Wild mares and their foals photo/ Carrol Abel
Bureau of Land Management has delayed another Nevada wild horse roundup. A preliminary Environmental Assessment issued December 28 announced that 600 wild horses were to be removed from the Eagle Herd Management Area (HMA) on the Nevada / Utah border beginning February 14. Over 9,000 public comments were logged at BLM's Schell field office in Ely during the 30 day public comment period allowed. Officials published a news release Saturday saying, "... there is not adequate time to safely conduct the gather prior to the beginning of foaling season."
Since foaling season was certainly a known factor in the planning and environmental assessment phases of the capture plan, the announcement to delay the roundup has left some people wondering if fatalities in the recently completed and highly controversial Calico Complex roundup played a role in the newest decision.
Two of the foals captured at Calico were euthanized due to multiple hoof sloughs caused by the roundup. Though they were given veterinarian care, their hooves separated and euthanizing was the only humane choice that remained. Advocates claim the injuries were caused by running the foals over rocky terrain for 10 miles or more. Many of the wild mares involved in the Calico Complex north of Reno lost the foals they carried late into their pregnancies. Management at the Indian Lakes Road holding facility in Fallon were aware of 20 - 30 spontaneous abortions after the mares were gathered. Animal welfare advocates concerned by the midwinter roundup blame the loss of these foals on the physical and mental stress created by roundup activities. In all, 70 horses died during the Calico roundup. About 60 of the deaths will not be included in roundup statistics.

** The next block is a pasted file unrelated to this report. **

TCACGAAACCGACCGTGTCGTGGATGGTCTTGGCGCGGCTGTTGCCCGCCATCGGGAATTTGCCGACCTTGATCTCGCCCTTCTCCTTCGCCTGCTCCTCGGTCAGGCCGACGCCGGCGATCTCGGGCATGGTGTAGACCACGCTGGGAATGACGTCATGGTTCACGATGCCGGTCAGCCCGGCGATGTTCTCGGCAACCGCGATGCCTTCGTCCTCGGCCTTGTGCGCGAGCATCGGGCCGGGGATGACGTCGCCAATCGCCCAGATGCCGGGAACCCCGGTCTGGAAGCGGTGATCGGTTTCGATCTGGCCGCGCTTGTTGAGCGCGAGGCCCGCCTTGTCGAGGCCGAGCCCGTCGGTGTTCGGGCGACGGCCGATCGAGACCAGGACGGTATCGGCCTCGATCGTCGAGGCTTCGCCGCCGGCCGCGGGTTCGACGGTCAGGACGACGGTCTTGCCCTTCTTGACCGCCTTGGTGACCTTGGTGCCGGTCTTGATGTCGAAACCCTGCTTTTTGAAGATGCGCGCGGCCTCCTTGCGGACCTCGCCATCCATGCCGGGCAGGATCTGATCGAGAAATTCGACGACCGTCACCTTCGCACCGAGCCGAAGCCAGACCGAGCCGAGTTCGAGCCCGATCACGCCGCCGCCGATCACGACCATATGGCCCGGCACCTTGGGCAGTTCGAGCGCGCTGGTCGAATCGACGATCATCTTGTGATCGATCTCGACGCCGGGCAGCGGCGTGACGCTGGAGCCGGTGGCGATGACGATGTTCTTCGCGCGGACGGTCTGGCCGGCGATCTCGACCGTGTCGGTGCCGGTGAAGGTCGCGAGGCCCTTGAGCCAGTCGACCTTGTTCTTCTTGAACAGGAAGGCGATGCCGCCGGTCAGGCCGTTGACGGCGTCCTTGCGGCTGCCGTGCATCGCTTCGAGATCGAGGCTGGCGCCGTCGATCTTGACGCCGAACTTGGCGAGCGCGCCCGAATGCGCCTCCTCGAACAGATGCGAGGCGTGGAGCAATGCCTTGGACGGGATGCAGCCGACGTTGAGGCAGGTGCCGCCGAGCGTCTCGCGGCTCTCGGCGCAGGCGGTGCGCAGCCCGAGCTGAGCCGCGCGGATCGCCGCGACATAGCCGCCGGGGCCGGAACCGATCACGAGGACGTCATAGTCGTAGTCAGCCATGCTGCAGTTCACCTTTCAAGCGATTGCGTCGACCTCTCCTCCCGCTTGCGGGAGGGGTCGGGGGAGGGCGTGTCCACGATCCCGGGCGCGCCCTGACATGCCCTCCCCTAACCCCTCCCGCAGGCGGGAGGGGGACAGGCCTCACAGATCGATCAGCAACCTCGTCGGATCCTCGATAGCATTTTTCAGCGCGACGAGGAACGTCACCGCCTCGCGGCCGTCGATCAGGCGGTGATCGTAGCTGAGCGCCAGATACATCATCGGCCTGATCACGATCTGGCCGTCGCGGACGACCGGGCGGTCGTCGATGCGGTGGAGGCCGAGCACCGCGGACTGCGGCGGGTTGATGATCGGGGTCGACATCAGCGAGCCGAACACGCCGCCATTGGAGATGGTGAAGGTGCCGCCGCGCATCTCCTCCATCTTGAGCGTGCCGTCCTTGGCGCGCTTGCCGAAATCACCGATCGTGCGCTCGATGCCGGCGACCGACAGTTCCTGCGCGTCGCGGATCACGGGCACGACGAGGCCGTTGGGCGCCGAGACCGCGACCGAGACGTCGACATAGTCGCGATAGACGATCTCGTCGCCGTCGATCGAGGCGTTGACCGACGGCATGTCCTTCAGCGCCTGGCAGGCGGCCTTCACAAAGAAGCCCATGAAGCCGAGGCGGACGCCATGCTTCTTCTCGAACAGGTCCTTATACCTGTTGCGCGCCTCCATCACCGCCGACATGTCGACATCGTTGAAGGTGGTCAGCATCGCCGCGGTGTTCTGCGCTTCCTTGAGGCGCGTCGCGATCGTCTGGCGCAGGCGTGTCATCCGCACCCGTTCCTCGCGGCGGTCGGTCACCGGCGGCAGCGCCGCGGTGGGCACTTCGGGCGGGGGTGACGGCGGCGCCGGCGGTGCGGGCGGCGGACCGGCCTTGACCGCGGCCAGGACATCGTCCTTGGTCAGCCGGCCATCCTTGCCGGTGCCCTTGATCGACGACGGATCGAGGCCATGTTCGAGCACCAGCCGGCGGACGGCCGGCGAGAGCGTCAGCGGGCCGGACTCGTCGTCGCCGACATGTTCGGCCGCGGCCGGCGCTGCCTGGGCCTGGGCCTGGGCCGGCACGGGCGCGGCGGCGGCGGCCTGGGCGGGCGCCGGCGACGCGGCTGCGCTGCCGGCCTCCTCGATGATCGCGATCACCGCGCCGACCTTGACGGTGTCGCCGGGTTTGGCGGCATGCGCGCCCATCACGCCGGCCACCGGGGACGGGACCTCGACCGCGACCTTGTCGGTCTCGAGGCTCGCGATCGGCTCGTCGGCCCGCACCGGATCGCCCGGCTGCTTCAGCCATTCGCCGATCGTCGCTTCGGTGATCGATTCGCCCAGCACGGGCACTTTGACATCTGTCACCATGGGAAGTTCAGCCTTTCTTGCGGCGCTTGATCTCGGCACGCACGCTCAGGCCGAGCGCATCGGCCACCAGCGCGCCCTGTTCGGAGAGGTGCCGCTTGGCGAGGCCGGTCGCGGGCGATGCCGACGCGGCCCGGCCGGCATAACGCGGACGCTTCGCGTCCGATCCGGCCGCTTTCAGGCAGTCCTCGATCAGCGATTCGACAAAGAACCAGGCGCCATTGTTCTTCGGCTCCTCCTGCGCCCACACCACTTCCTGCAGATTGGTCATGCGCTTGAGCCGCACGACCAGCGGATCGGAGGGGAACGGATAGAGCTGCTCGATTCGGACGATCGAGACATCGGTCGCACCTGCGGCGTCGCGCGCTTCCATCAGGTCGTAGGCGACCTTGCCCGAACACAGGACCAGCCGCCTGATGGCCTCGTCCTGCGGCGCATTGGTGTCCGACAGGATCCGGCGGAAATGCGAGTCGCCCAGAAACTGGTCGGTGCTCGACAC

Chris Hanefeld, spokesperson for BLM's Schell field office, explained the decision by saying, "We received a lot of comments. We didn't think we could get the decision out and really have sufficient time to gather without going into foaling season. It's just a good, wise, prudent decision. Out here, foaling season starts the first part of March."
In response to questions regarding wild mares stressed by roundup activities during the final weeks of pregnancy, Ben Noyes, BLM wild horse and burro specialist, explained, "Typically that HMA, especially, is a little later on due to weather and climate. It stays pretty cold. The mares tend to breed up a little later. Most of the time they don't really even start foaling until May or June. Most mares out there are starting to get a little bit heavy but they're not extremely close right now." No explanation was offered in regard to inconsistent information on when the foaling season actually begins.
BLM statistics reveal that 14 deaths occurred in the February 2007 roundup of the Eagle HMA. The number of aborted pregnancies were unavailable at the time of publishing as these statistics have not been made public in past years. Chris Hanefeld says the reported numbers are incorrect. "There weren't nearly that many." said Hanefeld.
Hanefeld summed up the situation by saying, "So originally, the two week window, we were just looking to gather for the two week period figuring February 14 we were still really good to go. We'd be out of there well ahead of any foaling season. And, again, we received a lot of comments and its not a decision that you want to rush."
Los Angeles horseman, Justin DiPego says, "Based on the number of deaths of mares and foals in the last gather, and it wasn't even foaling season, it makes perfect sense they would postpone the next one."
Horses just outside the Eagle HMA will not likely have their freedom for long. An announcement is expected by early next week to remove fifty horses they say are threatening the safety of motorists along a nearby highway. The main herd will face roundup again when foaling season is over and a second Environmental Analysis is completed.
Note of interest: The Eagle HMA capture plan comment period ended January 28. In contrast, a decision was made on the Calico roundup within 8 days after closure of the public comment period. Over 10,000 comments had been logged. The final decision - "Head em up, move em out".